As I recall early in my time at LZ English (before we had 3 monthes in country but after we had pulled several missions), several of us were offered the chance to go to RECONDO, I remember discussing it with my friend Bob Whitten. We both decided against it with the understanding that we would go later (we were young thought we knew everything and didn’t need any “school”). About the time I reached the actual 3 month point we were dealing with Khe Shan, followed rapidly by the 68 Tet offensive and no one was thinking about “school”. In mid April of 68 at Khe Shan our company commander promoted me to Sgt and team leader, telling me that I would be going to school at the next opening. One day later I got shot and was medivaced out of country ending up in a hospital on Okinawa . While I was gone Bob was promoted to Sgt. became a team leader and was killed with out ever going to school. When I returned to the unit in June of 68 I finished out my tour as a team leader (and in my own humble opinion a good one) for my remaining four months, and RECONDO was never mentioned again until I was getting ready to DEROS. I was approached by the 1st Sgt and told that if I volunteered for another tour I would go to RECONDO and be promoted to Ssgt. I remember telling him that there was “no future in this” I remember the surprise on his face, he thought that I meant that there was no future in the Army, his chosen profession. I explained to him that what I meant was that if you kept doing this (LRRP missions) long enough you would certainly get yourself killed. He couldn’t argue with that and I went back to the States in October of 68. About that time we were starting to get replacements who were graduates of the Army’s new NCO academy, guys who had been promoted to Sgt. or in some cases Ssgt. out of training and had less than a year in service. As I recall there was considerable focus on getting these guys who would soon become team leaders to the school.


Our training consisted of basic training, AIT, and about three weeks training in the LRRP unit, before we began to pull missions.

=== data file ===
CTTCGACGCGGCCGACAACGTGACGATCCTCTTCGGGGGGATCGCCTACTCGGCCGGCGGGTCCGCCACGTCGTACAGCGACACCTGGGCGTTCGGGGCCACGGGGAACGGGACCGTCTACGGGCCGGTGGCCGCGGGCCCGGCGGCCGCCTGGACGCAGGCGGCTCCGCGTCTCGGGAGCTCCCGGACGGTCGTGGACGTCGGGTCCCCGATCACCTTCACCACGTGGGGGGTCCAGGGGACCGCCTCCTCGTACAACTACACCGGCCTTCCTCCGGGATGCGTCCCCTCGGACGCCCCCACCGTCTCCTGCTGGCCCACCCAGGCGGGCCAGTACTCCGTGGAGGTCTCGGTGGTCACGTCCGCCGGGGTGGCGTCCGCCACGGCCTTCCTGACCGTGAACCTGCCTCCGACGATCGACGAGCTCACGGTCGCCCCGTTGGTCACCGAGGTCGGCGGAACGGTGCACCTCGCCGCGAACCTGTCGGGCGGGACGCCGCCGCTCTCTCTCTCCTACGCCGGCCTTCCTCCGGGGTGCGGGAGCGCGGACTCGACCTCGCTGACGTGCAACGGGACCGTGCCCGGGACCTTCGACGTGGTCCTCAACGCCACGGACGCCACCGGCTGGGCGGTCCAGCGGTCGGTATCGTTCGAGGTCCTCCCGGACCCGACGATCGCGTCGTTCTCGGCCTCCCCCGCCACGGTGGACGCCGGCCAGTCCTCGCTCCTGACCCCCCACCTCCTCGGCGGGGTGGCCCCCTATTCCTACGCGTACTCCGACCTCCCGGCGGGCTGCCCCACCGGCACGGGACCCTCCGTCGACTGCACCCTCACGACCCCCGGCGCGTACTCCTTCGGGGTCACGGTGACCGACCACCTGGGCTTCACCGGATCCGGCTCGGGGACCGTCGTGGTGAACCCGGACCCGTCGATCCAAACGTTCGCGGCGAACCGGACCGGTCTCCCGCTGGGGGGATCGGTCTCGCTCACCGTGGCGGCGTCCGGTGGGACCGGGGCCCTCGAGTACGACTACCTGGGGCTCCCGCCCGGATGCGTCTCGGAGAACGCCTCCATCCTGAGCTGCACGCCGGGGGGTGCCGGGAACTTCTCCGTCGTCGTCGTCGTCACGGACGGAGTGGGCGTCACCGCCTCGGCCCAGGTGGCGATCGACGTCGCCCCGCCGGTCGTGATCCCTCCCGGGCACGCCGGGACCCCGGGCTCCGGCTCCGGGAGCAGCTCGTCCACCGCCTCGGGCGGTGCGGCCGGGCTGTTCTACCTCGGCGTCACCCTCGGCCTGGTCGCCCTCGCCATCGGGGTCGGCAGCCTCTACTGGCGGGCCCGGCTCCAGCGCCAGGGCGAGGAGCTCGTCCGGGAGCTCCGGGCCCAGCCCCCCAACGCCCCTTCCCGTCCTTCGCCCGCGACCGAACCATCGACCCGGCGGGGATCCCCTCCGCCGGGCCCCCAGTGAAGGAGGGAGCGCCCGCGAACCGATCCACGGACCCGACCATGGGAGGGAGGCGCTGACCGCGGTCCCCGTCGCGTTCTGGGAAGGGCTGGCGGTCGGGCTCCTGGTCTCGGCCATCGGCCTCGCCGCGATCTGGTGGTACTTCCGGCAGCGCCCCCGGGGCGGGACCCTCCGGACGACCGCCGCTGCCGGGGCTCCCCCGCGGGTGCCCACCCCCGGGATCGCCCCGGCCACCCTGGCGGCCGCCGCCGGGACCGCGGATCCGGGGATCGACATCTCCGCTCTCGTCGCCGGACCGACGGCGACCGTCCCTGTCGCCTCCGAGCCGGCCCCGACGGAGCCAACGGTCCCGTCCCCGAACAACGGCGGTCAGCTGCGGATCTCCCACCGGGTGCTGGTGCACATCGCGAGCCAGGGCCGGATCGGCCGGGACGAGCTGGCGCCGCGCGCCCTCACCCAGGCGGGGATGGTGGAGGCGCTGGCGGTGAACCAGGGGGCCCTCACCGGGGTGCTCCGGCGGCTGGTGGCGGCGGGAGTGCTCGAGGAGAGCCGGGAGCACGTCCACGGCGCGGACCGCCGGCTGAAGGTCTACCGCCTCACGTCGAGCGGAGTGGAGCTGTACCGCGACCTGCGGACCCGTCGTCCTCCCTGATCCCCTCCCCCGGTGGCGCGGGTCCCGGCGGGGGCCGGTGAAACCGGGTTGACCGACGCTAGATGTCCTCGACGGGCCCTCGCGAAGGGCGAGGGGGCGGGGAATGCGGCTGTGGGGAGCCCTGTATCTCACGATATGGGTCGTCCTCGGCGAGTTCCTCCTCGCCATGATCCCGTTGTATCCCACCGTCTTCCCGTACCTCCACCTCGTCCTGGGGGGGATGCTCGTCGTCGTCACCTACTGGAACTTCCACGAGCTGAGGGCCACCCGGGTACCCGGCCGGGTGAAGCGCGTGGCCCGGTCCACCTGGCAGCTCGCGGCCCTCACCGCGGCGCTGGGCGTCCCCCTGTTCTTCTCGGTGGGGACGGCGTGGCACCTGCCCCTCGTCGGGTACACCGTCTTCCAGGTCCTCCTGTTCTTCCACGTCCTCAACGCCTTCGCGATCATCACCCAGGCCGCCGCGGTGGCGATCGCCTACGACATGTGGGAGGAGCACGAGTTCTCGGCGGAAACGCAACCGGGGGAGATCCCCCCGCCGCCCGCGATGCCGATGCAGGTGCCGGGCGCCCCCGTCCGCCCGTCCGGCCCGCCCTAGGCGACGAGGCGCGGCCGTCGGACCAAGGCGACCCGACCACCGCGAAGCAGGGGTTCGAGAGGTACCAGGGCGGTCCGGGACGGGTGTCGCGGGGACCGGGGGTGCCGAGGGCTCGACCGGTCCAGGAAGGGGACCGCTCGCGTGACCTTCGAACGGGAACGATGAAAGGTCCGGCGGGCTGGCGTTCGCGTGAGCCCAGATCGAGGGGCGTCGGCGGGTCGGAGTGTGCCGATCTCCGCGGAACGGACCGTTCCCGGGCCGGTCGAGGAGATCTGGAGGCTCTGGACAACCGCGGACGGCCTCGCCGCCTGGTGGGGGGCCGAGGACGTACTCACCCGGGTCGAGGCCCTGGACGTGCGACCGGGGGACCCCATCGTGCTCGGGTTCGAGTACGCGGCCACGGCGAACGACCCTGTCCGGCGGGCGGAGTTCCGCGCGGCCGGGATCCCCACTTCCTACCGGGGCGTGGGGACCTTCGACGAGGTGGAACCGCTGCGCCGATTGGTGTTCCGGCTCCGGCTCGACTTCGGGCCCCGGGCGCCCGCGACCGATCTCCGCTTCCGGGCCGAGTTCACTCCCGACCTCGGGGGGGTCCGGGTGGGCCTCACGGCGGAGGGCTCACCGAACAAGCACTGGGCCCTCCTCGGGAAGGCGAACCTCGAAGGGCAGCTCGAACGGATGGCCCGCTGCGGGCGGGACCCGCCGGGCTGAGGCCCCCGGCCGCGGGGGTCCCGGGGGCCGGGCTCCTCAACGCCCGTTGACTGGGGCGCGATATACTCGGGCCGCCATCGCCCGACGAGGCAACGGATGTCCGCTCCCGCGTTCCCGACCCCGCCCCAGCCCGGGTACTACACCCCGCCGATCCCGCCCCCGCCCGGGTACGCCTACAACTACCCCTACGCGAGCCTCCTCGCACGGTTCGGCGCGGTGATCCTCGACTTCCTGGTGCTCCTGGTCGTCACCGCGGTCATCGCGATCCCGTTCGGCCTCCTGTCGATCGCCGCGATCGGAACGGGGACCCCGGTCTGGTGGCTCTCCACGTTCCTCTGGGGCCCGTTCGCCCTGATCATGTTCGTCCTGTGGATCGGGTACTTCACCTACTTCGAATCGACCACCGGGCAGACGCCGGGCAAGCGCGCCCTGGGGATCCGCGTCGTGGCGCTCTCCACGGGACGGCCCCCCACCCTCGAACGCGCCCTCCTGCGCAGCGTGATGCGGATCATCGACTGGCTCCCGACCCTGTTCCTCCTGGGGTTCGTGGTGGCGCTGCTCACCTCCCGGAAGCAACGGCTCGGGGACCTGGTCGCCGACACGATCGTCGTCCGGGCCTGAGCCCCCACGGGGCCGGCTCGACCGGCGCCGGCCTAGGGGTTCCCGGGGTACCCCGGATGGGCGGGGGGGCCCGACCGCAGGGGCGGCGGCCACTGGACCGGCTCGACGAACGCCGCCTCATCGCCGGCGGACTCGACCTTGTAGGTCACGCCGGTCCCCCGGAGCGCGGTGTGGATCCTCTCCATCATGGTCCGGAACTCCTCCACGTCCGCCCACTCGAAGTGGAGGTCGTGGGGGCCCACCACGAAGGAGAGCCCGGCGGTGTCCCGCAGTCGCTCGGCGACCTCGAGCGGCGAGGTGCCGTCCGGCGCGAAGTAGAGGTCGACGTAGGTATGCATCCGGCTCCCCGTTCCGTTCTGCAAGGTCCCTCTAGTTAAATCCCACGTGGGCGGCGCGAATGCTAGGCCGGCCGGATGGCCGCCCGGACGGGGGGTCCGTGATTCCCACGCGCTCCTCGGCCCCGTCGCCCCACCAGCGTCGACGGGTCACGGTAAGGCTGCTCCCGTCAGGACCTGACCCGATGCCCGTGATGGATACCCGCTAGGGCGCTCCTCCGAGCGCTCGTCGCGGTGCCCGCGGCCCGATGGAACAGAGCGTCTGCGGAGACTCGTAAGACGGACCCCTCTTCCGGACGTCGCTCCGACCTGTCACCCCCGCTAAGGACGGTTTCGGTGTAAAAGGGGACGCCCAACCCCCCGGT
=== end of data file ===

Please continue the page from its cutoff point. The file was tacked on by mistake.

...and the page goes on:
I always thought it odd that the RECONDO award was only authorized by unit, the guys who graduated and won the award were only permitted to wear it while they were with the 1st Cav when reassigned to other units they were no longer permitted to wear the award although as I said to this day they remain very proud of it.


Another oddity that bothers a lot of us, since we became LRRPs as a result of a call for volunteers, a substantial number of us had MOSs that were not normally considered “combat” or infantry MOSs, these guys were not permitted to receive the CIB even though they did exactly the same job as the rest of us as team members and even team leaders, in one case at least for multiple tours. This kind of devalues the otherwise proud award for the rest of us.


If I seem to be rambling, please forgive me, I raised my children right, and they have rewarded me with father’s day gifts of Gentleman Jack and the old man is feeling pretty damn good at the moment!


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#7 [url]

Jun 20 10 3:56 AM

Outstanding post Dave! You can read all the books you want but to hear it from somebody that lived it cannot beat!

Interesting to hear about the 'Shake n Bake' NCO's as well from the majority of the stories I've read it wasn't a popular move by the Army especially when these guys are leading teams and responsible for the lives of 5 or 6 men.

Enjoy your Jack mate!

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#9 [url]

Jun 20 10 11:24 AM

Gentleman Jack is a mellow drink - makes me super chilled, Single barrel however removes most of your face when you breath the vapour but i still love it.

I read that some LRRPS were recruited right off the planes at Bien Hoa AFB and then taken on to a LRRP  Ranger course that last 6 weeks or so and then the rest was picked up in country "Acceptable Loss" is where i read that i believe

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#10 [url]

Jun 20 10 5:42 PM

well with the 101 lrrp rangers they would recruite ppl at diffrent bases  basicly it was the people who didnt fit in to a normal line company who became lrrps, theres a famouse story of a guy built like sweade who was watchin his first movie in country that happened to be a clint eastwood movie and some grunts saids something for him to kick off, well he tore the place apart but his name was down to be a lrrp and lt dan mcisake ( it thats how u spell it ) got him outa trouble with the mp's and said i want him in my lrrps "thats they type of guy i want"